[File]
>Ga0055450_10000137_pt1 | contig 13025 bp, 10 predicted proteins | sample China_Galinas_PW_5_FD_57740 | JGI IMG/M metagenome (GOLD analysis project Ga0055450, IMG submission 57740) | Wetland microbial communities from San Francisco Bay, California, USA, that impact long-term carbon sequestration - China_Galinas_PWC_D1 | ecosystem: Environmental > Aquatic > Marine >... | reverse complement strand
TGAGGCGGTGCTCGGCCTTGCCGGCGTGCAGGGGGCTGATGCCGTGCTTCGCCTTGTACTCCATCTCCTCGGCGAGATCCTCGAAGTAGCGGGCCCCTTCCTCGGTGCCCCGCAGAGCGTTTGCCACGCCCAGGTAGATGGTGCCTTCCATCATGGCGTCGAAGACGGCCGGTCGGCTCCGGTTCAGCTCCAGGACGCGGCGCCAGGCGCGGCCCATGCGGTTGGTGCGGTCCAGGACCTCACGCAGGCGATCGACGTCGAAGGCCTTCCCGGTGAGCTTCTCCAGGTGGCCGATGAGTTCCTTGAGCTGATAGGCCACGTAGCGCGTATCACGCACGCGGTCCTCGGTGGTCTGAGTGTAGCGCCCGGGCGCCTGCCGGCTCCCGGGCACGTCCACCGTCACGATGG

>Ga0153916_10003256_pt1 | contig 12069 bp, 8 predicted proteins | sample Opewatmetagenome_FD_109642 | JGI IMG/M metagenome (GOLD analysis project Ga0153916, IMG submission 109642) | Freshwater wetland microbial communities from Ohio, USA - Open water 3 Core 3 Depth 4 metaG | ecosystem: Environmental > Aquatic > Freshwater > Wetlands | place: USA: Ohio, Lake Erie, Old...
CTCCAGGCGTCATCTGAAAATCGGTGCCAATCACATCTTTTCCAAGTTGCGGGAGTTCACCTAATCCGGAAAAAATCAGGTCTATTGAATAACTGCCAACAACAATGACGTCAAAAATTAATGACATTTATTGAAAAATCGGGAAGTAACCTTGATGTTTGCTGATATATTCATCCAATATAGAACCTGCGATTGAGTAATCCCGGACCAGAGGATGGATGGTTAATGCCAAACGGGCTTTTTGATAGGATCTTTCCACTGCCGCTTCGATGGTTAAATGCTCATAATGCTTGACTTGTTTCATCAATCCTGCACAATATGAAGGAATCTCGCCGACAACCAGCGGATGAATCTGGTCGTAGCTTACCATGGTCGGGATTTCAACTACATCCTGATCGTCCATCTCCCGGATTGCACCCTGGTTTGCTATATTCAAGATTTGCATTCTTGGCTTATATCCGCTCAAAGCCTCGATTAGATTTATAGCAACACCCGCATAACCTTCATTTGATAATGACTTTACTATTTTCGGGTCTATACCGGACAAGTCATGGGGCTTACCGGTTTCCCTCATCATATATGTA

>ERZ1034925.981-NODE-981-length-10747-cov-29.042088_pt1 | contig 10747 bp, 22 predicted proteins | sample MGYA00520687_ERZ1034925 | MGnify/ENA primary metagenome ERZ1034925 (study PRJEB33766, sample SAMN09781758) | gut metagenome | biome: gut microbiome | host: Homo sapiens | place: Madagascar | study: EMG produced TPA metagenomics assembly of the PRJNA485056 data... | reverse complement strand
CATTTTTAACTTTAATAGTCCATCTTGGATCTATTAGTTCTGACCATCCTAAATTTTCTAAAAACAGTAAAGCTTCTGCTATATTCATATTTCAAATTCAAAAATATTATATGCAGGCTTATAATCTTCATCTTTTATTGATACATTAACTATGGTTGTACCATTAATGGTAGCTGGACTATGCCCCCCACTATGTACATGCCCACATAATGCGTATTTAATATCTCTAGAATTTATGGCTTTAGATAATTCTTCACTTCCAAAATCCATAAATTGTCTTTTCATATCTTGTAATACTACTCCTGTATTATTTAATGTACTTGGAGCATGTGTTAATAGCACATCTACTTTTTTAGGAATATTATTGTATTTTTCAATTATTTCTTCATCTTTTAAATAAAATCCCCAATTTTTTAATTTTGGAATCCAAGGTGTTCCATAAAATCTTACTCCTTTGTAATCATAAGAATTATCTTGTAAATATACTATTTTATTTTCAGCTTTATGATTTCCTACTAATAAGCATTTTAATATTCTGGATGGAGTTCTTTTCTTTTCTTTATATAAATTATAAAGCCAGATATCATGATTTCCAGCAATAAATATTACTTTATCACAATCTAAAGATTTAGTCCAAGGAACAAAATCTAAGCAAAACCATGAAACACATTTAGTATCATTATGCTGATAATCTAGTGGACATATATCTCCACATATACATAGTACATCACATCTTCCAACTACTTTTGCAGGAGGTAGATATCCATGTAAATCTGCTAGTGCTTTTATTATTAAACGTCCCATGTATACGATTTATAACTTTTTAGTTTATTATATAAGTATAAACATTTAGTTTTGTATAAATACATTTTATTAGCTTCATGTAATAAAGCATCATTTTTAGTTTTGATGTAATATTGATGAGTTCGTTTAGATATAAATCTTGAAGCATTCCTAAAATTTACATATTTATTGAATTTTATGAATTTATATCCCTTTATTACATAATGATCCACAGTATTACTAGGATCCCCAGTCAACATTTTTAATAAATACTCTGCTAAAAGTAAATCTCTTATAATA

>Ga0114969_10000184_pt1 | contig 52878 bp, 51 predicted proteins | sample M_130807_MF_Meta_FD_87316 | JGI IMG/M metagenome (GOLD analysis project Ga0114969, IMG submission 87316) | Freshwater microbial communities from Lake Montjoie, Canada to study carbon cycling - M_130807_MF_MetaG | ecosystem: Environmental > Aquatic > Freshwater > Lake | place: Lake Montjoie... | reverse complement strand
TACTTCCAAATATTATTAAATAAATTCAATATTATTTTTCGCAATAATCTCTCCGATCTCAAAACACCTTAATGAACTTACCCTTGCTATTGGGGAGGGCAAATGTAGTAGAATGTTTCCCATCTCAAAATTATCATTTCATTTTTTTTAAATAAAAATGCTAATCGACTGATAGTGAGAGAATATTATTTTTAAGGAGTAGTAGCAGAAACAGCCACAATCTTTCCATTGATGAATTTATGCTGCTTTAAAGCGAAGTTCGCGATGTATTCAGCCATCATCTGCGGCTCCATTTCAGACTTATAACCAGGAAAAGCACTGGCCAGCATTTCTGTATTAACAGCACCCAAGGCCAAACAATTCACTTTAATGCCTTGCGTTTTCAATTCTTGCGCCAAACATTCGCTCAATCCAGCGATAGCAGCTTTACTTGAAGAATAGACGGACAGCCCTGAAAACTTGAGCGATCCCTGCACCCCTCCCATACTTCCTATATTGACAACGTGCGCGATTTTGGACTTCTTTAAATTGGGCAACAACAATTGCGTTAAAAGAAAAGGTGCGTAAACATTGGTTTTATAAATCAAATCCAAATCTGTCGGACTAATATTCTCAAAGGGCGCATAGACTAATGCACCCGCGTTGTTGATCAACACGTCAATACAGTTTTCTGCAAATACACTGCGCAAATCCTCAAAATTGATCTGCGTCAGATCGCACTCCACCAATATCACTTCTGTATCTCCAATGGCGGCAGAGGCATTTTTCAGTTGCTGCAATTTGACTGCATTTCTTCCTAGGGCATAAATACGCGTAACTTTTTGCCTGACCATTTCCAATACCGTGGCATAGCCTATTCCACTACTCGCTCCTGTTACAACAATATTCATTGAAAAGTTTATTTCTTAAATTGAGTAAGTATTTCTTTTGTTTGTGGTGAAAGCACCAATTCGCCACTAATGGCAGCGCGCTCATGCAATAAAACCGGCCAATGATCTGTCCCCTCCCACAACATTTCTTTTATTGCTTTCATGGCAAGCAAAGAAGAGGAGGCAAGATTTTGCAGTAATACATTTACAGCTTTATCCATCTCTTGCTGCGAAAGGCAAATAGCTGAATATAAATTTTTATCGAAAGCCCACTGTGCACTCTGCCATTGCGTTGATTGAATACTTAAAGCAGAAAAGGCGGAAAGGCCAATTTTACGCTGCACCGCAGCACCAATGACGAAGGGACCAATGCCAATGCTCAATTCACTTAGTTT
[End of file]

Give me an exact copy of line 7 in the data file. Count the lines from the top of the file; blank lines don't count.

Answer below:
>Ga0114969_10000184_pt1 | contig 52878 bp, 51 predicted proteins | sample M_130807_MF_Meta_FD_87316 | JGI IMG/M metagenome (GOLD analysis project Ga0114969, IMG submission 87316) | Freshwater microbial communities from Lake Montjoie, Canada to study carbon cycling - M_130807_MF_MetaG | ecosystem: Environmental > Aquatic > Freshwater > Lake | place: Lake Montjoie... | reverse complement strand